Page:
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On the Necessity of the Church

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In his Foundations of Christian Faith, Karl Rahner has an interesting section in which he argues that church should not be seen as simply a secondary help in the Christian life (I can’t tell you how many Christians I’ve talked to who make church out to be a sort of “advice column” to their relationship with Christ). Instead, Rahner says, God acts toward his people through the church. The church is God’s action; His objective, concrete, act of grace. For this reason, Rahner says explains that the church is necessary, and not optional. It is primary, not secondary.

Rahner explains,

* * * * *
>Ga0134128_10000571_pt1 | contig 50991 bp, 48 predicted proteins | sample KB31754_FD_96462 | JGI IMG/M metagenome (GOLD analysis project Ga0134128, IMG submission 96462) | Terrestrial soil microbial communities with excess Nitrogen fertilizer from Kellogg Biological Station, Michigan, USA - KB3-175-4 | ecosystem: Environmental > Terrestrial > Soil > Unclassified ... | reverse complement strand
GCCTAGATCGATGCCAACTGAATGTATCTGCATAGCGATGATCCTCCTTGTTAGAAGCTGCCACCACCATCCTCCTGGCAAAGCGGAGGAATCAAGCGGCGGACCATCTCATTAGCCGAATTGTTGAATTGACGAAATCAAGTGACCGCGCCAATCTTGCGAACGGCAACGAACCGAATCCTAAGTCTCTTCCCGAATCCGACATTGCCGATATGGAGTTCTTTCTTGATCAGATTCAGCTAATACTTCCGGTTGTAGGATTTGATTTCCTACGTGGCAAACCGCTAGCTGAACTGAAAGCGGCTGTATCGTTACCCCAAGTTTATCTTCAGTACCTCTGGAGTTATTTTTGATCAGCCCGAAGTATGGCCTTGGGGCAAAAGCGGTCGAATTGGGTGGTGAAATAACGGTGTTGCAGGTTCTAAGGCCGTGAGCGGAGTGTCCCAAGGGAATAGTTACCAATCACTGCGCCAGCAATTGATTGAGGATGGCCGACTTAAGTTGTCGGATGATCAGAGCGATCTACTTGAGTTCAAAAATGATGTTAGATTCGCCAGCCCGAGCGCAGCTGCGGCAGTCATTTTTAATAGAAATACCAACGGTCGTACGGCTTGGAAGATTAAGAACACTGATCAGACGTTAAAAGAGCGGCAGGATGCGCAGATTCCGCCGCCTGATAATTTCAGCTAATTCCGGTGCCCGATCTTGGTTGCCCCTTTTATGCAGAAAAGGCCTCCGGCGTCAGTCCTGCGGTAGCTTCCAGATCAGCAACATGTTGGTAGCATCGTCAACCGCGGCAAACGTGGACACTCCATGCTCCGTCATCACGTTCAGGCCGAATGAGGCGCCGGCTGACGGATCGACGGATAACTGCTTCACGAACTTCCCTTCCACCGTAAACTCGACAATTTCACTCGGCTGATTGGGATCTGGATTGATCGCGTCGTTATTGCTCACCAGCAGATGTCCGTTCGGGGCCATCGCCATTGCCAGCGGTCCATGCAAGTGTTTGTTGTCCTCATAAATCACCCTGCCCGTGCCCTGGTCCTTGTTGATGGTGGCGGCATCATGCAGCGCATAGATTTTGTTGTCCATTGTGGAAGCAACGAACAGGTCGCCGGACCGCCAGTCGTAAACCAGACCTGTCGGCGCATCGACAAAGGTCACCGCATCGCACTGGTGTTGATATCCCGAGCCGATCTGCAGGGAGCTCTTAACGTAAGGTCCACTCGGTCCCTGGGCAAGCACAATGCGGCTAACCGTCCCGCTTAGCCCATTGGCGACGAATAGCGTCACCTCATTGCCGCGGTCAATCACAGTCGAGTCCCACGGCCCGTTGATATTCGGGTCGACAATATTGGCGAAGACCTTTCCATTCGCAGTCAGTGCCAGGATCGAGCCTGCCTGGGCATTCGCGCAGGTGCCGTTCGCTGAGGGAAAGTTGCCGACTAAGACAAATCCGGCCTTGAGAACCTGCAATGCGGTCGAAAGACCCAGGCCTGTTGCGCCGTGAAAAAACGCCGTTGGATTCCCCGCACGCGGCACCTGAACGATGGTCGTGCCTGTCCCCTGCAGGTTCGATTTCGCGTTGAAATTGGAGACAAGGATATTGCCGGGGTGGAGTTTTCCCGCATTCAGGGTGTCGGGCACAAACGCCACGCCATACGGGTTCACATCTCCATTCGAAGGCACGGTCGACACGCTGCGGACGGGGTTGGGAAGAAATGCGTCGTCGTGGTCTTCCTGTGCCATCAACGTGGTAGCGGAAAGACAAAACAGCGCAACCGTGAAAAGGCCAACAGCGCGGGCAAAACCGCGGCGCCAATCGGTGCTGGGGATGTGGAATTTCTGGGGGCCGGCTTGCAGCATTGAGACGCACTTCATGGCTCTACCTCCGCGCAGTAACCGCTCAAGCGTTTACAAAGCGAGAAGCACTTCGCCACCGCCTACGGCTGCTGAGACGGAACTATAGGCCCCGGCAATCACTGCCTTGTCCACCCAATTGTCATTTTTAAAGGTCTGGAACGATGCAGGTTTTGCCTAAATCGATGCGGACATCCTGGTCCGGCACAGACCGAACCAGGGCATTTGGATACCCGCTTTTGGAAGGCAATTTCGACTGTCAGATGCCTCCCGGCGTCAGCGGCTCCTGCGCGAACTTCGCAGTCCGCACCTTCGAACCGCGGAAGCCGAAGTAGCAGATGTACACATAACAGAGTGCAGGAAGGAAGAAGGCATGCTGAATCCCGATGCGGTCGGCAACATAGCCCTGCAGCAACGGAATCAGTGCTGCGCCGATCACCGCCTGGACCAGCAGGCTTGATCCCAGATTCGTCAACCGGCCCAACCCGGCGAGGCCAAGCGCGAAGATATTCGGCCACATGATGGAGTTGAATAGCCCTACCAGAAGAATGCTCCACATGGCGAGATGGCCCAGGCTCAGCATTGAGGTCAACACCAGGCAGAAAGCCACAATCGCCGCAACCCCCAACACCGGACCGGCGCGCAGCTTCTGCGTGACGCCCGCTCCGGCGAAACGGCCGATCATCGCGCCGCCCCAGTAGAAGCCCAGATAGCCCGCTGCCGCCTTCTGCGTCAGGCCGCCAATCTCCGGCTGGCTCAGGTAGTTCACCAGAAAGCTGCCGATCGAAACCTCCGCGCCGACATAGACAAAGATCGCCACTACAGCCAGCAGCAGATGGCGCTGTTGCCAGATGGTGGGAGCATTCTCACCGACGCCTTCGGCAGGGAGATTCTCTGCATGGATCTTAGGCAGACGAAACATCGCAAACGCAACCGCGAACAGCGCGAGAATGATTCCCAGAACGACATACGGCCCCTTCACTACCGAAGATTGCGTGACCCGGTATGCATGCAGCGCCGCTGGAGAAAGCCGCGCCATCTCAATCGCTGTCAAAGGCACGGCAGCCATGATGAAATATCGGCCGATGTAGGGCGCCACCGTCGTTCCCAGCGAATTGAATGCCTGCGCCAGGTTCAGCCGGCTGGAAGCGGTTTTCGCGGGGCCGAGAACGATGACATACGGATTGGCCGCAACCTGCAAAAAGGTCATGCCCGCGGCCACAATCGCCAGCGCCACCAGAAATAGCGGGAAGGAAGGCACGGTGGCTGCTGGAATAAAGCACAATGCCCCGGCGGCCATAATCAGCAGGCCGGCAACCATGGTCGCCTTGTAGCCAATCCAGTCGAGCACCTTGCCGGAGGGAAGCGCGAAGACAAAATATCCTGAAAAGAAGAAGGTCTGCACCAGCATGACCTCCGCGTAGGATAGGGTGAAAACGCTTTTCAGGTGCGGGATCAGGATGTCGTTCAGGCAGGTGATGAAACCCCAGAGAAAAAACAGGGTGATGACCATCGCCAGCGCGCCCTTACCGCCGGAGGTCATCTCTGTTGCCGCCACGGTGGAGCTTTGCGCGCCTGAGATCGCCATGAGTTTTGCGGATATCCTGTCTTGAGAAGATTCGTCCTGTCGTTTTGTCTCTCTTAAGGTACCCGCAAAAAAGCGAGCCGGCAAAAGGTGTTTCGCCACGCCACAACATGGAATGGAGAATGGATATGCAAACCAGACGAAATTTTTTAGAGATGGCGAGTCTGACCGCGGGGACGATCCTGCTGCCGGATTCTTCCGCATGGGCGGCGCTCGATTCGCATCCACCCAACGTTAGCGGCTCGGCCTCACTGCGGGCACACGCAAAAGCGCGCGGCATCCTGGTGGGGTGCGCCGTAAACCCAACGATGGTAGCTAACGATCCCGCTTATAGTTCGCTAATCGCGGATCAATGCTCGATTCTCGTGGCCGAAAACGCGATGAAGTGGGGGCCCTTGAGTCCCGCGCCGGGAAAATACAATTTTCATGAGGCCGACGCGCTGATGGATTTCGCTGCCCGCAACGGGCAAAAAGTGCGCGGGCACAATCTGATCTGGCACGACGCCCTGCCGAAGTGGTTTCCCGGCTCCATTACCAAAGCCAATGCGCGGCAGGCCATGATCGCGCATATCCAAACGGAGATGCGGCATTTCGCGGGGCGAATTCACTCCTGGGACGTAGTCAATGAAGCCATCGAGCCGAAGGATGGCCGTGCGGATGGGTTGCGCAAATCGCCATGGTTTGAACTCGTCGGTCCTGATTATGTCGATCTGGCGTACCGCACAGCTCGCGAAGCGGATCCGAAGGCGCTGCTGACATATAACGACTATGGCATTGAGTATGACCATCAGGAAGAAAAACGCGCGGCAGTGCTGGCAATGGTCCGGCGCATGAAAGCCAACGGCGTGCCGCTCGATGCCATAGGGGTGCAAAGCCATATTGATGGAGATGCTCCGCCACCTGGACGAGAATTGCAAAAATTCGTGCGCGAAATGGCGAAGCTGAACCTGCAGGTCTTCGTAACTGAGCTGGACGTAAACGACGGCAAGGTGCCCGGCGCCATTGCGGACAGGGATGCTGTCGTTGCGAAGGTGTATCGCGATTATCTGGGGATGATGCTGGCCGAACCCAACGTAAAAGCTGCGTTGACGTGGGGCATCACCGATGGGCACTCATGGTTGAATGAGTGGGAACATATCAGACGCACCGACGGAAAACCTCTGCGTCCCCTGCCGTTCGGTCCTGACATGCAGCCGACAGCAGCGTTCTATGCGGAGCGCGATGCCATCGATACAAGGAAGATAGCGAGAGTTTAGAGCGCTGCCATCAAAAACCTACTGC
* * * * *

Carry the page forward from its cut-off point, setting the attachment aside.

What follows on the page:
Christianity is essentially ecclesial, and not just a secondary way or from the viewpoint of the social or pedagogical aspects of religion. The church as such belongs to Christianity, at least when Christianity really becomes conscious of itself and when it intends to maintain continuity of a real history of salvation and has to prolong this continuity. Church is more than merely a practical and humanely unavoidable organization for fulfilling and satisfying religious needs. Christianity as the event of salvation, as God’s act upon us and as man’s response to God’s ultimate self-communication, is ecclesial